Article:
Why Building Buyer Personas Can Fuel Your Company’s Success

Most all of us were taught in a marketing or business class, that it is always important to know who you are selling to, aiming for, and striving to reach. Those people can essentially make or break your business. We called them our “target audience” or “target market”, but hold onto your seats because there is a new method in town: “buyer personas”. Those two words define a whole new way to approach building and understanding your buyers and the people you want to attain. So what are these new fangled buyer personas, and how do I begin building them? Let’s take a look.

The Difference

First of all, what is the difference between buyer personas and target audience? Well, it’s simple. With target audiences and markets, the spectrum is broad. For example, a target audience could be defined as an 18 to 24 year old woman living in urban areas with a college education. It’s relatively specific, but it still leaves many gaps and variables. A buyer persona is much more specific. In fact, the more detailed you are in building a buyer persona the better.

 Building the Persona

Okay, so how do I begin to build one? First, think about all the types of customers your company appeals to. Then from there separate them into specific piles. For example, if your company sells to contractors, homeowners, retired handymen, those would be three completely separate buyer personas. Once you’ve identified your buyer groups, begin researching more into those demographics. For a homeowner, for example, you could find that they prefer two story homes with large backyards in the suburbs. They may work a standard 9 to 5 job and love watching football and soccer in their spare time. With buyer personas you want to build a story, a life around researched facts and fictional scenarios. It’s a mix of reality and make believe.

Here are some questions you can ask during your research.

·      What is their demographic information?

·      What is their job and level of seniority?

·      What does a day in their life look like?

·      What are their pain points?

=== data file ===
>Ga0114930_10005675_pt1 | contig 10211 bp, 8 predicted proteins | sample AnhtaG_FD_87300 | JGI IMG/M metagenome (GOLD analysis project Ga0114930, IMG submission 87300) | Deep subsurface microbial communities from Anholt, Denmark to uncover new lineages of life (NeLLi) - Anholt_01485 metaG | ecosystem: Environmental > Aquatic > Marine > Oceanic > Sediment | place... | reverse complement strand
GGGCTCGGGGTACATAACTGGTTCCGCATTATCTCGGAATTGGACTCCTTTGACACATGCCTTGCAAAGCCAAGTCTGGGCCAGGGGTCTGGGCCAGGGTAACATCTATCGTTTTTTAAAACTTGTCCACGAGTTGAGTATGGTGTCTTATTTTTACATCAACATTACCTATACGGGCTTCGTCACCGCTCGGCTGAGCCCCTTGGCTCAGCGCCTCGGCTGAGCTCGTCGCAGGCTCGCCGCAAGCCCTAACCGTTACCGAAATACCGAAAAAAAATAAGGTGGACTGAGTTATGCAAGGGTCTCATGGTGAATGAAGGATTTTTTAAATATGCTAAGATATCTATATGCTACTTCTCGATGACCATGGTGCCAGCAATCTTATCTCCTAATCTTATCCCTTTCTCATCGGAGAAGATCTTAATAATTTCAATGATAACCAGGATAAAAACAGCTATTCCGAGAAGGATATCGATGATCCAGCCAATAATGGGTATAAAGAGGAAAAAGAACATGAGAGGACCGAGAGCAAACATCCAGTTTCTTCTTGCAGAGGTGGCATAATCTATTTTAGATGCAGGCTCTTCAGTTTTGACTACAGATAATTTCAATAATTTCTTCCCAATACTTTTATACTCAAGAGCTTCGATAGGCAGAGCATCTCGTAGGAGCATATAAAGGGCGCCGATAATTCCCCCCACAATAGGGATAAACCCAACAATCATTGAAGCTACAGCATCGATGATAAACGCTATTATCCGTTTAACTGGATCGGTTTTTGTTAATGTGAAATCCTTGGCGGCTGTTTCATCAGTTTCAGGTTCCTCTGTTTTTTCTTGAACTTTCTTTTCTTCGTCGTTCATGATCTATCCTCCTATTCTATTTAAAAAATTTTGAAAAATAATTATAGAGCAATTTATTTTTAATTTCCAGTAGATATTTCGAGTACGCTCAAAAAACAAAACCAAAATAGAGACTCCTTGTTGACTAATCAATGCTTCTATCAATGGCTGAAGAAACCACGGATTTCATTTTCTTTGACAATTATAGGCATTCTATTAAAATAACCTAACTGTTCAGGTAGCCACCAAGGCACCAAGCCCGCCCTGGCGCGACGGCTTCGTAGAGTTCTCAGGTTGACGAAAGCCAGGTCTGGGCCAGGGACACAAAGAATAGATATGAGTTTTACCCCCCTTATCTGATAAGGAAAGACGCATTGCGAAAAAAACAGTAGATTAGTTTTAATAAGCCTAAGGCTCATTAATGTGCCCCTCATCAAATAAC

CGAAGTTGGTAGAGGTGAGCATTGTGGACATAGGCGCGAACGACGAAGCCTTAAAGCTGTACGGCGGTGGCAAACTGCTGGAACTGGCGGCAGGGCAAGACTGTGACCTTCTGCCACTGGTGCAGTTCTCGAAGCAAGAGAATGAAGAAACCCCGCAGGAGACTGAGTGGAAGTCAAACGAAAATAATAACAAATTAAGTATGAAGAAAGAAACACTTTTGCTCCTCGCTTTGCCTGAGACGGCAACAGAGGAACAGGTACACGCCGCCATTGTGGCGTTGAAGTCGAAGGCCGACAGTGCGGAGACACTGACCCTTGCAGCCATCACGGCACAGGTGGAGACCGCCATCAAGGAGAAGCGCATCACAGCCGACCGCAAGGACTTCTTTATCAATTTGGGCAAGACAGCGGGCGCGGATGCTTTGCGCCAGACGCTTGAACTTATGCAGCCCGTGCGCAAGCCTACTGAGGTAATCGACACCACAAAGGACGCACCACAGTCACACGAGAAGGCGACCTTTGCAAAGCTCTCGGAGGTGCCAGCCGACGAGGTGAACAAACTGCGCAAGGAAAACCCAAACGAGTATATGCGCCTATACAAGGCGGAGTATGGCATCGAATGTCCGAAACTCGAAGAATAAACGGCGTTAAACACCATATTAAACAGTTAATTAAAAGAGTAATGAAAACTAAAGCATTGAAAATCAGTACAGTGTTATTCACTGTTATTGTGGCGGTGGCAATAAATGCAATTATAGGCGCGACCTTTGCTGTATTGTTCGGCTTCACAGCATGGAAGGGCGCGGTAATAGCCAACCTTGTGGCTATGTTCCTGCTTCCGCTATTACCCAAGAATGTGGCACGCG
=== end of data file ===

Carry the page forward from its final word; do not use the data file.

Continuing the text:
·      What do they value most? What are their goals?

·      Where do they go for information?

·      What are their most common objections to your product or service?

After your research, it’s time to build the story. Write the narrative and make it convincing and filled with tangible data. Doing this will allow all parts and people of your company to know who they are aiming for and alter their methods in order to do so. Buyer personas are like glue to the paper or in this case your company, it binds everything together and makes all marketing and product development consistent and cohesive because it is all aiming towards the developed personas; the final goal.

Going forward, it is important to note that these personas should drive all marketing, product development, sales, and media decisions made. They are your customers, your audience, your end-users, and essentially the people that keep you in business, so why not cater every whim within your business to them? It is no longer just convincing consumers that your business is better than your competitor, but rather that your business is better for their needs and desires. That is why these are so important for any and all businesses whether your are B2C or B2B, it doesn’t matter, because every company has a client or customer that are in need of your services.

So to wrap it all up, I have put an example buyer persona narrative below this text. Read it and try it out on your own. I think you will be surprised at how fun doing this can be because it’s like writing a story, building your business, and blossoming your imagination all in one.

Example Buyer Persona

Company: Eco Friendly Makeup

Products: Non-animal tested makeup and skin cleansers

Founded: 2008

Location: Midwest and Southeastern states

Buyer Persona: Mommy Megan

Megan is a married mother of three little girls, Valerie, Jessica, and Ava. All three are in their teens with the oldest, Valerie beginning college in the fall. Megan now has a lot of free time on her hands because her children are not in direct need of her care. She has her own vegetable garden and loves taking her chocolate lab, Benny, to the local dog park. She is an advocator for living sustainably and healthy. She has a degree in culinary arts, and is a freelance caterer in her spare time. Her day job is a dog caretaker at a local shelter. She has volunteered for many events including the cleanup of the BP oil spill and Hurricane Katrina. Being from southern Georgia and now living in northern Tennessee, her heart beats to the Southern drum. She wants to share her knowledge and love of animals, sustainability and organic foods. She is not a computer fanatic, so she often reads magazines and newspapers to retrieve her information. Her number one pet peeve about beauty products is that they are too harsh on the environment and body. She believes that all beauty is natural, thus the products we use should be too. However, even though she uses all natural products, the prices can be steep, so she sometimes has to go to products she doesn’t approve of entirely.




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